(You Don’t Like) Ramblin’ Jam Part 2 (Vague Records 051/052)
RFK Stadium, Washington, DC – June 10th, 1973
Disc 1 (58:36): Wasted Words, Done Somebody Wrong, One Way Out, Stormy Monday, Ramblin’ Man, Trouble No More, Jessica, Statesboro Blues
Disc 2 (54:46): In Memory Of Elizabeth Reed, You Don’t Love Me, Les Brers In A Minor, Whipping Post
On June 10th, 1973 was the second show with The Grateful Dead and The Allman Brothers Band headlining in front of 100,000 fans in sweltering heat. Like the first show, it is sourced from a very good, clear soundboard recording. It is well balanced for much of the show, but has some problems when the keyboards would dominate the mix and others, like during “You Don’t Love Me,” when the vocals disappear.
There are several minor cuts and most of “Whipping Post” is missing. It was previously released on The Longest Day (LD-1/6), a six disc set which includes the complete afternoon including The Grateful Dead. Vague is the first label to issue the show on its own when it came out with the Part 1 in 2002.
Merl Saunders opened the show, followed by the Allman Brothers Band and finally The Grateful Dead. The Allman Brothers shortened the set slightly by dropping “Midnight Rider,” “You Don’t Love Me,” “Soul Serenade,” “Southbound” and “Mountain Jam.” With the complete twenty minute “Whipping Post, their set clocks in under three hours.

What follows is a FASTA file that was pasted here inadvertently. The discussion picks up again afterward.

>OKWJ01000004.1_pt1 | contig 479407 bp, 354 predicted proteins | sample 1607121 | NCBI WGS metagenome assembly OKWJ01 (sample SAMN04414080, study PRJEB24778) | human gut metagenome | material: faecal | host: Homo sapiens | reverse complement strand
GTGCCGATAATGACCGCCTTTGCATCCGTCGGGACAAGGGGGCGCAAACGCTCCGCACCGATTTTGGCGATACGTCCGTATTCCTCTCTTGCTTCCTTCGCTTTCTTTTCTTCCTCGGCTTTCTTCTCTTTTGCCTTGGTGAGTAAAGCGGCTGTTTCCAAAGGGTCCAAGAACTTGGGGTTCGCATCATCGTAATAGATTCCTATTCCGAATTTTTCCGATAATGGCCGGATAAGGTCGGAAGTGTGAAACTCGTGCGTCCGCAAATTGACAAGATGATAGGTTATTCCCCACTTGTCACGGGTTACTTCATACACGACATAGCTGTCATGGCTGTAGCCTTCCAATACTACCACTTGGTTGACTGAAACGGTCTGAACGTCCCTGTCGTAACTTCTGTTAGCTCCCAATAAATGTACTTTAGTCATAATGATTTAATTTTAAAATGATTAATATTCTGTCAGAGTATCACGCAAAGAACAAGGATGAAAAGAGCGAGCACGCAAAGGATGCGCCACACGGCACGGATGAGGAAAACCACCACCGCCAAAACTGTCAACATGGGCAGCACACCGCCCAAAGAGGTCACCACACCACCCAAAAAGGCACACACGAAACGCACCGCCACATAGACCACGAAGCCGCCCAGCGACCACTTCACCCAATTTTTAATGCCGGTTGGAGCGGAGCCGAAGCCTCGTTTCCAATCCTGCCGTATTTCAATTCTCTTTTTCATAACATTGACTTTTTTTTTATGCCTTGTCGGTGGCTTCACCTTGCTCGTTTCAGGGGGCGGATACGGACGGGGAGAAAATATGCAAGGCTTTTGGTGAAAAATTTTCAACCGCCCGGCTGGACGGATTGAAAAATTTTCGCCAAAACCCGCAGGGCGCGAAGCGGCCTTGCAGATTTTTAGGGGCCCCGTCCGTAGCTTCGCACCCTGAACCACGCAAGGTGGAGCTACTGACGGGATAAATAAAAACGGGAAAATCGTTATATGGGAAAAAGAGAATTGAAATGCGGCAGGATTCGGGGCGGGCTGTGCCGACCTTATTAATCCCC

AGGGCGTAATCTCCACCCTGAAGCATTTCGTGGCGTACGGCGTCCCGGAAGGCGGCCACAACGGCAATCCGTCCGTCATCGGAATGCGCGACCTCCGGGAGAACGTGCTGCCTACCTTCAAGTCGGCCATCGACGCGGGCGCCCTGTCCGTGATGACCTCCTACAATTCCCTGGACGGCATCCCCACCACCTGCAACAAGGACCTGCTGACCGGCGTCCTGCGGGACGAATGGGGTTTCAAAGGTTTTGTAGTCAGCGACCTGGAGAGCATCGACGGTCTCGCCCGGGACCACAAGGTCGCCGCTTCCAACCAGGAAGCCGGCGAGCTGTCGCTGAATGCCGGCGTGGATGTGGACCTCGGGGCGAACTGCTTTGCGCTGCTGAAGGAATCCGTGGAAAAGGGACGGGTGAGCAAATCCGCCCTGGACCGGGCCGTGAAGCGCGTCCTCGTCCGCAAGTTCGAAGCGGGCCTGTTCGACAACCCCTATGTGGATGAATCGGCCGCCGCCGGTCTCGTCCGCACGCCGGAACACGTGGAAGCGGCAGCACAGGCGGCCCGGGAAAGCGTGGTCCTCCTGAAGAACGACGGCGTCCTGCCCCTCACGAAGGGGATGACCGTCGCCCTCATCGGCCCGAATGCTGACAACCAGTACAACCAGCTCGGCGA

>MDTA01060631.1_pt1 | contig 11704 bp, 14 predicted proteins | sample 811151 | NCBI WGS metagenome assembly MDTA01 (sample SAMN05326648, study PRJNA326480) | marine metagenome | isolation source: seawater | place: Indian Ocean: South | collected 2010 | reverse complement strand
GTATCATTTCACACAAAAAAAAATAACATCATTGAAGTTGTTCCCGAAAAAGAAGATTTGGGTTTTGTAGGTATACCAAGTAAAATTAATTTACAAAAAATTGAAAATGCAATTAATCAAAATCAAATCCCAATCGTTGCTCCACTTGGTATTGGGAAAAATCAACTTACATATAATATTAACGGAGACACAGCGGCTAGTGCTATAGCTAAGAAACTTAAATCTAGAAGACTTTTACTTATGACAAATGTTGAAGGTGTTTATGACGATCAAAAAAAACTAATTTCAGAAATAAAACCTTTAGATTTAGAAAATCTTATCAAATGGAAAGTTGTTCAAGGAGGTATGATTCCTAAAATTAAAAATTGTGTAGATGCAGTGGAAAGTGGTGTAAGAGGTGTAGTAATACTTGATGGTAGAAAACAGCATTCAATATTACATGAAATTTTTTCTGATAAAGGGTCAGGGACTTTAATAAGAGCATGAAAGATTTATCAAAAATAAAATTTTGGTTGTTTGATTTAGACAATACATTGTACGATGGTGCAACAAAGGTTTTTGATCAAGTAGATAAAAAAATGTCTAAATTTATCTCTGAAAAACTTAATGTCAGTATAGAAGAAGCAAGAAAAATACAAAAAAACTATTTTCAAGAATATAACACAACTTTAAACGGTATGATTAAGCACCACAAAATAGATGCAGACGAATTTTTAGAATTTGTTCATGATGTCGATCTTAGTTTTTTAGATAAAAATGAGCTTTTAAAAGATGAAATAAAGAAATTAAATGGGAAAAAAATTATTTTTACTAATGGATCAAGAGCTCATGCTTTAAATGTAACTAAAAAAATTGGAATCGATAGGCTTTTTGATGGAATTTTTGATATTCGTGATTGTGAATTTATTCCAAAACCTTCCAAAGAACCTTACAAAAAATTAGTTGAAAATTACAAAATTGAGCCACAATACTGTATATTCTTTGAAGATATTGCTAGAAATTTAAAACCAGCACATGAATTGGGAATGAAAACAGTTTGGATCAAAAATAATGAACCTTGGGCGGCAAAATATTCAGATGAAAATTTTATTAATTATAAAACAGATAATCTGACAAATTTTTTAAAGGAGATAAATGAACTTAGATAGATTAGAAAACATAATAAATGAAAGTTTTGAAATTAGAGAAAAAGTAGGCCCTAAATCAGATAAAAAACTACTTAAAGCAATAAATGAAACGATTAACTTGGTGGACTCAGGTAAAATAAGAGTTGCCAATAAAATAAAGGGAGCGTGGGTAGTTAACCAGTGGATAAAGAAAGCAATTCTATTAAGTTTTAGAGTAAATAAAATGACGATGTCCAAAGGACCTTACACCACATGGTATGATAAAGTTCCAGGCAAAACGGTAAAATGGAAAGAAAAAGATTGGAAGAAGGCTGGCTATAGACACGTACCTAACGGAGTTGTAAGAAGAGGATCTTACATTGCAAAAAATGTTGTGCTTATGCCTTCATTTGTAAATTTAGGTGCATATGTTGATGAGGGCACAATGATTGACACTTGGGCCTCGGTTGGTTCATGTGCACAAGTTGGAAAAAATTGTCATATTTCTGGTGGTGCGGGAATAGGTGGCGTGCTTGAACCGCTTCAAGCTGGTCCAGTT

The opening songs are the same sequence used for all of their shows in 1973. The new song “Wasted Words” opens the show, followed by “Dong Somebody Wrong” and “One Way Out.”
“Ramblin’ Man” is introduced as “a new song.” “Trouble No More” segues into “Jessica,” an arrangement similar to the previous night.
“Les Brers In A Minor” has a very long drum and bass solo in the middle improvisation, and “Whipping Post” is the encore.
(You Don’t Like) Ramblin’ Jam Part 2is packaged in a double slimline jewel case with various photographs from the era. The song sequence is wrong by listing “Trouble No More” and “Jessica” too early in the set. (Above is the corrected list). This is a very good release from the Allman Brothers Band middle era.